Why DE&I Should Be Part of Your Engineering Culture – And How to Do It

BrandPostBy Catherine McGarvey, Vice President of Software Engineering, VMware
May 18, 2022
Diversity and Inclusion IT Leadership

When there are diverse teams and an inclusive culture, one will undeniably realize greater output and better products that meet the needs of the general public and users.

Credit: iStock

Despite ongoing efforts to hire more people of color and women in tech roles, organizations are struggling to retain that talent. In large part, this is due to organizations not having an inclusive culture in the first place.

A Diversity in Tech 2021 U.S. Report by Wiley found that half of surveyed respondents reported leaving or wanting to leave a tech or IT job because the company culture made them feel unwelcome or uncomfortable. Of those respondents, the majority came from underrepresented groups (53% of female respondents, 53% of Asian respondents, 56% of Black and African American respondents, 58% of Hispanic or Latino respondents).

DE&I initiatives shouldn’t just be an HR objective. At a time when the talent and skills shortage is impacting the ability of all organizations to drive digital transformation projects, meet business needs and compete, building a diverse, equitable and inclusive workplace culture – which is proven to attract and retain talent – should be a priority for CIOs and engineering leaders too.

Diverse engineering teams breed creativity and more innovative ways to problem solve. In turn, this results in higher quality products that are accessible to more customers – all of which is good for business and for people. An inclusive culture also encourages ongoing feedback, which is key to the software development and engineering process and can result in better software and services delivery.

So, what can CIOs and leaders do to create and foster an inclusive culture within the engineering organization, and start to reap the benefits of a high-performing, diverse engineering team?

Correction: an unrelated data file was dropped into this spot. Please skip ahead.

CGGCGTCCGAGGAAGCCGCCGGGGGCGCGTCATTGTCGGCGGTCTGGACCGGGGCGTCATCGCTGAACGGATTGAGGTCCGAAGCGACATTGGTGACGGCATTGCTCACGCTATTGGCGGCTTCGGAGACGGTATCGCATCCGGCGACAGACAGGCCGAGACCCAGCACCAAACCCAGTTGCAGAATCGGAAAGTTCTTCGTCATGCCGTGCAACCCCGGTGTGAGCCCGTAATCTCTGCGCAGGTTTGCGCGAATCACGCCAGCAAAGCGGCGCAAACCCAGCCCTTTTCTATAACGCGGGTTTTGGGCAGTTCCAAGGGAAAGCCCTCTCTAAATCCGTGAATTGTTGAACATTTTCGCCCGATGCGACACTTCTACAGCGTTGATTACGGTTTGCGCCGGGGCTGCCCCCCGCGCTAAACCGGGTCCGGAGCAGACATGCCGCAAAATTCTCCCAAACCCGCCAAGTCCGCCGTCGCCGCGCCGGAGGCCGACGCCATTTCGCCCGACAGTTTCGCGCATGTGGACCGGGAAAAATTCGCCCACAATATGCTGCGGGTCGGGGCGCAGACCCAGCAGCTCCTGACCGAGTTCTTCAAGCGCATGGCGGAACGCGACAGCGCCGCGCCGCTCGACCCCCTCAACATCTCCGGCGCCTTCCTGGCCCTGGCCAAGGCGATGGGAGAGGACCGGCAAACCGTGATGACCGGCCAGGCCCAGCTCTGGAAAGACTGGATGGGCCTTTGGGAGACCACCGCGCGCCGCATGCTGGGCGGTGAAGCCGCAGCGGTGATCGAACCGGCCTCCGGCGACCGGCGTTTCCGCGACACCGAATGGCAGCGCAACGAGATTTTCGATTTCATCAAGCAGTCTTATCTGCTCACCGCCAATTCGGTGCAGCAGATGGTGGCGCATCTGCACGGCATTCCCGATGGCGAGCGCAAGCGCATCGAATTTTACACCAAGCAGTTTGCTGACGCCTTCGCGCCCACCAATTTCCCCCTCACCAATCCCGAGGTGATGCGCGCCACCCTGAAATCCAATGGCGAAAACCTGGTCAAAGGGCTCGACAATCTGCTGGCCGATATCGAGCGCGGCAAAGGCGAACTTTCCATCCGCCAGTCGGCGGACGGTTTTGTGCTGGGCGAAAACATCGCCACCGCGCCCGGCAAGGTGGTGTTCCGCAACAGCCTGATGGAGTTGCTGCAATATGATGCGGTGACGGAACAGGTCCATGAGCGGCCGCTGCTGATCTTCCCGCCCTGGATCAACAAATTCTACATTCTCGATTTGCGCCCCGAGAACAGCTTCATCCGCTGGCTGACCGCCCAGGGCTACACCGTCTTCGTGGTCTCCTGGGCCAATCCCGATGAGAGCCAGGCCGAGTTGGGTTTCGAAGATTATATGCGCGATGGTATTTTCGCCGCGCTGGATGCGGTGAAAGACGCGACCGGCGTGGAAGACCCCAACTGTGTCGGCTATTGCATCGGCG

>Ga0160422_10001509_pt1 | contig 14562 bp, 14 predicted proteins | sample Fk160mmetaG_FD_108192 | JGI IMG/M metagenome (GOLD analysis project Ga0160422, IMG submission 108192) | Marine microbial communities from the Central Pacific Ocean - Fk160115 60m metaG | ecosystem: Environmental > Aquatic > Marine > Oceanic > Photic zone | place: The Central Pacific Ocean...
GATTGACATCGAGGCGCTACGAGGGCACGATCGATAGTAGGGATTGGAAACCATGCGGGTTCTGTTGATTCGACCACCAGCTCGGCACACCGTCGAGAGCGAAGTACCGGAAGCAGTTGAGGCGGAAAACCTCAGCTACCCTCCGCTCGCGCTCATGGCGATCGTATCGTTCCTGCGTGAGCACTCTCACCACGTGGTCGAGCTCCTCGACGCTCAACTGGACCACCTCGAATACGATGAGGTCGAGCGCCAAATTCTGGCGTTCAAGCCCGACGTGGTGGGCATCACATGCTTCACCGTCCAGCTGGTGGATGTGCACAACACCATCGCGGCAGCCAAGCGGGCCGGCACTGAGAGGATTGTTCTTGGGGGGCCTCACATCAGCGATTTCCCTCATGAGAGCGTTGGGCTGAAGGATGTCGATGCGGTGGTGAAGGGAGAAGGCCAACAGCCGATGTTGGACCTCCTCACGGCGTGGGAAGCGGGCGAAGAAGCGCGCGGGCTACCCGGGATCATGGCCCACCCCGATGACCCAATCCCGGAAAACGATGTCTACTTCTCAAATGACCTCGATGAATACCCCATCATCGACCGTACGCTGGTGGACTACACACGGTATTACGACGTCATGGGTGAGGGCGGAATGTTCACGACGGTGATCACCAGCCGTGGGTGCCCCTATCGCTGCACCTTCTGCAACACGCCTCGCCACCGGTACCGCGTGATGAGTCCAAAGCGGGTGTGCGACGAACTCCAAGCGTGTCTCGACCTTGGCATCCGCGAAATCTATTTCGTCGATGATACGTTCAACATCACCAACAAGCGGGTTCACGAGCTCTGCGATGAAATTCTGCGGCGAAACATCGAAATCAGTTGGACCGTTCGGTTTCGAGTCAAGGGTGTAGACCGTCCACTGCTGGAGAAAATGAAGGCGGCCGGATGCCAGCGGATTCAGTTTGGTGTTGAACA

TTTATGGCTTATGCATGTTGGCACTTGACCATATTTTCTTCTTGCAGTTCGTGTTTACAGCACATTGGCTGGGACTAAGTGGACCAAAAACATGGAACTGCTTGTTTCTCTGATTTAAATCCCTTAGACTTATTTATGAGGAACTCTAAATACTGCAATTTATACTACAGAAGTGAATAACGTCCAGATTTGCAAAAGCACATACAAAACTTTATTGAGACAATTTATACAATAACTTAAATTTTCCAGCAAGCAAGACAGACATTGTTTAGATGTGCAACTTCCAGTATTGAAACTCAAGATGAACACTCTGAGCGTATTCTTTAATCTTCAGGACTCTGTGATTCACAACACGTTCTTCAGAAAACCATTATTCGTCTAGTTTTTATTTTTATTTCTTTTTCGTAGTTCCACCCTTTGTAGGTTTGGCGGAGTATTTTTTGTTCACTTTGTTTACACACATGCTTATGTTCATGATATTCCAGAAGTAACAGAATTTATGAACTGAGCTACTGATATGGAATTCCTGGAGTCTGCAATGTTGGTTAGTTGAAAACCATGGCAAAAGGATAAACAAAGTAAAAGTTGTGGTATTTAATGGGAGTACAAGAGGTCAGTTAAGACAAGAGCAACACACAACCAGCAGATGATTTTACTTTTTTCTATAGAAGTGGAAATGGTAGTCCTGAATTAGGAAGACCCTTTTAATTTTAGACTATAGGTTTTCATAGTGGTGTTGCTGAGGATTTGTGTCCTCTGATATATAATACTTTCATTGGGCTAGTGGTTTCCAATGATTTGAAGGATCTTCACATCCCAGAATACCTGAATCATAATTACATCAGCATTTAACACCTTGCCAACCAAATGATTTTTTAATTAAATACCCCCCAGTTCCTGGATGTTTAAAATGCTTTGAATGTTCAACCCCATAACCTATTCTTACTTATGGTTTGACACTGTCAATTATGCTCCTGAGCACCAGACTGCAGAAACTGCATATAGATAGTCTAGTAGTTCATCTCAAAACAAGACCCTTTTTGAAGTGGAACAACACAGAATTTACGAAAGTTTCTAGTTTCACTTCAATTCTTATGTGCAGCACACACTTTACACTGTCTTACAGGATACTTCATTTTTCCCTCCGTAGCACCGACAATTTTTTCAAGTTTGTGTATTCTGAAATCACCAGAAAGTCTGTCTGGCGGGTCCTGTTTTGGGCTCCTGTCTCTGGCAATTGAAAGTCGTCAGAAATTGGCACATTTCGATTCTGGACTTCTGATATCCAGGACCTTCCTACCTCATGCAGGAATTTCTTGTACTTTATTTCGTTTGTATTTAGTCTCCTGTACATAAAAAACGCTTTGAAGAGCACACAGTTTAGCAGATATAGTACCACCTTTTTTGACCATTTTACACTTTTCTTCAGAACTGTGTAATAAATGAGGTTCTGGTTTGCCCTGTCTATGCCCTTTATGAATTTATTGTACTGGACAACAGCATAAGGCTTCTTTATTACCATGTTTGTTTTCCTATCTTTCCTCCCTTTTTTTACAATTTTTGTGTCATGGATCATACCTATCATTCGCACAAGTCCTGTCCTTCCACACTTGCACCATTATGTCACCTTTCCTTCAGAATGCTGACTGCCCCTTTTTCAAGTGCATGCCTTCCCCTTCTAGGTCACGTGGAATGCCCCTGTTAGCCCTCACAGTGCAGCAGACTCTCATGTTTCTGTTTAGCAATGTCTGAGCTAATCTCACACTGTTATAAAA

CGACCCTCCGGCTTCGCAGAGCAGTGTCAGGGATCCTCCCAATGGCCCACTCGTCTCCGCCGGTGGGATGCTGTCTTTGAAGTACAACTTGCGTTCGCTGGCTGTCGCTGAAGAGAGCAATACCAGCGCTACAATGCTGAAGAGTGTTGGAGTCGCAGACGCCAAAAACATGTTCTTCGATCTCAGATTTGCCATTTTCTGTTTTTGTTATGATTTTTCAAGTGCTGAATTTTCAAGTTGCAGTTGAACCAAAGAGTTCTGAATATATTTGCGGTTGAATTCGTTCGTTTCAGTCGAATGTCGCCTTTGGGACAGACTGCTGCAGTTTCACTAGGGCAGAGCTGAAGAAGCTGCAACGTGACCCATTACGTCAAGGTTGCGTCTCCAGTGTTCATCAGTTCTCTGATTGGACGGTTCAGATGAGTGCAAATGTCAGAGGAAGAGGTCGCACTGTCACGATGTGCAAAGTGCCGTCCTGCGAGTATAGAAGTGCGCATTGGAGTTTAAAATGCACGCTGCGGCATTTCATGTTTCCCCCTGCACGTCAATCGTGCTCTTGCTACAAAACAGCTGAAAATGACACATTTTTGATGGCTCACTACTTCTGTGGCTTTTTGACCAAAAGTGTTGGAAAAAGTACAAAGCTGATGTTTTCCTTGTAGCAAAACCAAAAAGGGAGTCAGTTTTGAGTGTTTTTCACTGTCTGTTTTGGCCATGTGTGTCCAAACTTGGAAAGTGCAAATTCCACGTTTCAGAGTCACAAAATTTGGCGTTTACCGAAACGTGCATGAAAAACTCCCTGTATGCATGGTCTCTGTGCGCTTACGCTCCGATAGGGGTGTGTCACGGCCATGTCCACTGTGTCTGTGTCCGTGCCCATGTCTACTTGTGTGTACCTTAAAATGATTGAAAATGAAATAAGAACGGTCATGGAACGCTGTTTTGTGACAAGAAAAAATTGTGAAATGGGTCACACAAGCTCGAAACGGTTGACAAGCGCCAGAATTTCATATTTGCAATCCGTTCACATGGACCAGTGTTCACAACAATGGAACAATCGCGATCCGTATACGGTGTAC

Outcomes-Based Approach to Hiring

Hiring is not the end-all be-all to building diverse teams, but it is one of the first steps. How you write a job description has a big impact on the type of talent who applies. The language or requirements in the description can dissuade some people from applying due to suggested bias implied by the listing or by the applicant’s own perceived abilities and qualifications. For example, a job description that has phrasing like “looking for a young and energetic candidate” or “graduated from a top university” can suggest biases against older workers or applicants from certain socioeconomic backgrounds. Additionally, research has found that women won’t apply for a job unless they meet 100% of the qualifications.

Beyond writing more inclusive job descriptions, another way to reduce biases and attract more diverse talent is to take an outcomes-based approach to hiring. Instead of just listing out the job requirements and characteristics of the perfect candidate, a job description should highlight the challenge of the position. This can help you attract and assess talent based on performance outcomes and not individual qualifications. For example, a qualifications-based approach to hiring would look for candidates who are expert bridge builders to cross the river. Whereas the outcomes-based approach would state the challenge or problem (we need to cross a river) and have candidates demonstrate their skills and thinking on the best way to do it.